The most likely explanation is that Clopin made the Gargoyles up. If he was going to relate this story to children, he’d need to have side-characters that relate to Quasimodo in some way. This is exactly what the Gargoyles did, acting as Quasimodo’s conscience in a way. Clopin most like weaved the Gargoyles into the tale and had them act as both illusions and as real beings. Having creatures that are unnatural or magic in nature is a way to get kids interested in a story.

Clopin The Killer

One of the cardinal ways to not tell a story is to not make yourself into a murderer or a person of negative intent. I recall an author who wrote a book about a murder that ended up being remarkably similar to a real-life murder. So much so in fact that it turns out he was the murderer as events in the story were exactly the same as the murder and that the author did have ties to the person who was murdered in real-life. I bring this up, because in Clopin’s story he attempts to murder both the protagonists by hanging while believing them to be spies.

Clopin’s song seems to insinuate that this isn’t the first time he’s murdered someone. He’s seen playing with skulls and said things like “Here in the Court Of Miracles where it’s a miracle if you get out alive!” A story you tell to children or adults should not feature yourself in the act of attempted murder. If what he’s telling is real, than the guards could have easily searched the Court Of Miracles for evidence of fowl play. Especially because the Court Of Miracles is found by the guards halfway through the movie. Telling a story that is based off truths such as that could get you thrown in prison for life.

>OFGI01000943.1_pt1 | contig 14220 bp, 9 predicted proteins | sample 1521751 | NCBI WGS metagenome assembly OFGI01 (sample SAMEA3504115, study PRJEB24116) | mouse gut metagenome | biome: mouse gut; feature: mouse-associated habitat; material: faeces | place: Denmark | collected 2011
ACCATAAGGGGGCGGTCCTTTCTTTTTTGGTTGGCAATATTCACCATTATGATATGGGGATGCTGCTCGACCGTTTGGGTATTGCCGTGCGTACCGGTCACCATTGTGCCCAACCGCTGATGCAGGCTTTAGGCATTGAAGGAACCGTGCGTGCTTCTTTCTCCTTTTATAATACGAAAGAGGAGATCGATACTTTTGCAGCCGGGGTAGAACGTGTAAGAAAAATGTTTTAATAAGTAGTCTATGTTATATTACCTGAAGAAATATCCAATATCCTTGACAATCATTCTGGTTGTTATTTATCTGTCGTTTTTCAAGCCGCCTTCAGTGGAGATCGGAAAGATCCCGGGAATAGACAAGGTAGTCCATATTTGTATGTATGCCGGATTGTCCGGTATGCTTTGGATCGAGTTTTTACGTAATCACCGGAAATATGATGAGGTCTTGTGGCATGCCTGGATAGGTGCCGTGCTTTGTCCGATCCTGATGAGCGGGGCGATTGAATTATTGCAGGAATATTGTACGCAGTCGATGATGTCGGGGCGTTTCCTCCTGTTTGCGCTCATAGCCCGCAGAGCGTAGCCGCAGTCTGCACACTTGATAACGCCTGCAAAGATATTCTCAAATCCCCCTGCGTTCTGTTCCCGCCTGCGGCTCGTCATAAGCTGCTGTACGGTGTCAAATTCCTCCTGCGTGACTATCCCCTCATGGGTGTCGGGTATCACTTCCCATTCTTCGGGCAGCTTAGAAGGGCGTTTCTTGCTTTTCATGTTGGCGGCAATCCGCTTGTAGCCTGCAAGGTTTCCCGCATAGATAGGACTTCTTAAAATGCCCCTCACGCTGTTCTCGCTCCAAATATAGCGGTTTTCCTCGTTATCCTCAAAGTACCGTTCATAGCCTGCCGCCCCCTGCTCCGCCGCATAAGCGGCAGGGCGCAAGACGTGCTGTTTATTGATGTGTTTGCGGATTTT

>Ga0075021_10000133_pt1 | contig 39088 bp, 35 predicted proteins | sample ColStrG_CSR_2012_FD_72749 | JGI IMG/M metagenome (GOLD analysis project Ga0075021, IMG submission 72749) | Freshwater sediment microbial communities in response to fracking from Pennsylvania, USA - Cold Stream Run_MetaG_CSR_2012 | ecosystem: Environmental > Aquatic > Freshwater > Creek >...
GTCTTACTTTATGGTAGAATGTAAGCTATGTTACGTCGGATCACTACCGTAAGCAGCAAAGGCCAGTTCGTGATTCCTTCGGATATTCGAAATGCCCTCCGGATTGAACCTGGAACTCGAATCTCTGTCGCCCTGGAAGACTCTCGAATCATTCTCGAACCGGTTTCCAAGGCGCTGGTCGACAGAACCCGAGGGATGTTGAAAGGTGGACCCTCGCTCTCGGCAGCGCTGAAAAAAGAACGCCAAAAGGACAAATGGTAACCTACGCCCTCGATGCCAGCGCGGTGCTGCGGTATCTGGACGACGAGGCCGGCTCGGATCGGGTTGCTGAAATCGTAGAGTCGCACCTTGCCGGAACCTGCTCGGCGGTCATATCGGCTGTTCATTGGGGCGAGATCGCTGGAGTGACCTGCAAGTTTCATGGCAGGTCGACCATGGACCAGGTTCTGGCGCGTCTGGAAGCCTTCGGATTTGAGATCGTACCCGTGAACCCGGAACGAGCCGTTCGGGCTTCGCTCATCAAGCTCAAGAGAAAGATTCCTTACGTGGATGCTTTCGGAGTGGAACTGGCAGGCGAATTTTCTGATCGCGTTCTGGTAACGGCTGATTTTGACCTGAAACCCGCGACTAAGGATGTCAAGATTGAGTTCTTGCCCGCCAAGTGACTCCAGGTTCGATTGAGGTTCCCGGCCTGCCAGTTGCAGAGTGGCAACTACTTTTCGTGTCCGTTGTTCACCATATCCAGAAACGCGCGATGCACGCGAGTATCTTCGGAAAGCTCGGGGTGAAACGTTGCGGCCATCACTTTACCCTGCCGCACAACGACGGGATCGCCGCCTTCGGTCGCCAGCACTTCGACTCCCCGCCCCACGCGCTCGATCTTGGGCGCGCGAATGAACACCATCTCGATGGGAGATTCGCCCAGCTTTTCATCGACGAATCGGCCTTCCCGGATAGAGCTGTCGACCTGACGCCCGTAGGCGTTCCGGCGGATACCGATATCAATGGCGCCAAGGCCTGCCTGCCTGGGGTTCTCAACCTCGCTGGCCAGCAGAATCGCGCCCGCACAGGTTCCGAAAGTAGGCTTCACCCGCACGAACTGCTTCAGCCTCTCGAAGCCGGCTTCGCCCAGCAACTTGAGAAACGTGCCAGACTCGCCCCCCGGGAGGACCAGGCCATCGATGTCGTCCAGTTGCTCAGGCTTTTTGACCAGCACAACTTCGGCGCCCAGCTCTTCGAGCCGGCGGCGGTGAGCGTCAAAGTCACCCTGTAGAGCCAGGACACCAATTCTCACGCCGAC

However, if the story was falsified then Clopin wouldn’t actually be in jeopardy. Clopin could have said that he had a tendency to put trespassers to the noose, but if it turned out to be false then the guards wouldn’t have reason to arrest him. If the guards knew it was a harmless story, they would let him continue to spread the story without repercussions.

So, now that we’ve seen all the evidence, what’s the verdict? Well, it’s entirely possible that Clopin is telling a tall tale or altering parts of the story to make it more entertaining. In fact, if one realyl thinks about it Clopin could be the personification of Disney itself in the film. Taking a well-established and famous story and putting a spin on it to make it more suitable for children while still retaining a lot of thematic and dark elements. Then again, maybe this stuff did all really happen. Maybe someone was watching Frollo’s room while he sung Hellfire, maybe Clopin really did put people to the noose even if they weren’t entirely guilty. Who’s to say? Telling a story to someone back in the 1400s isn’t the same as it was today. Their was no video cameras or photography devices back then. Clopin’s version of the story could be factual the events of the film or be a retelling. It’s something that I don’t think Disney itself would address, as most giant organizations tend not to go in specifics on fan theories.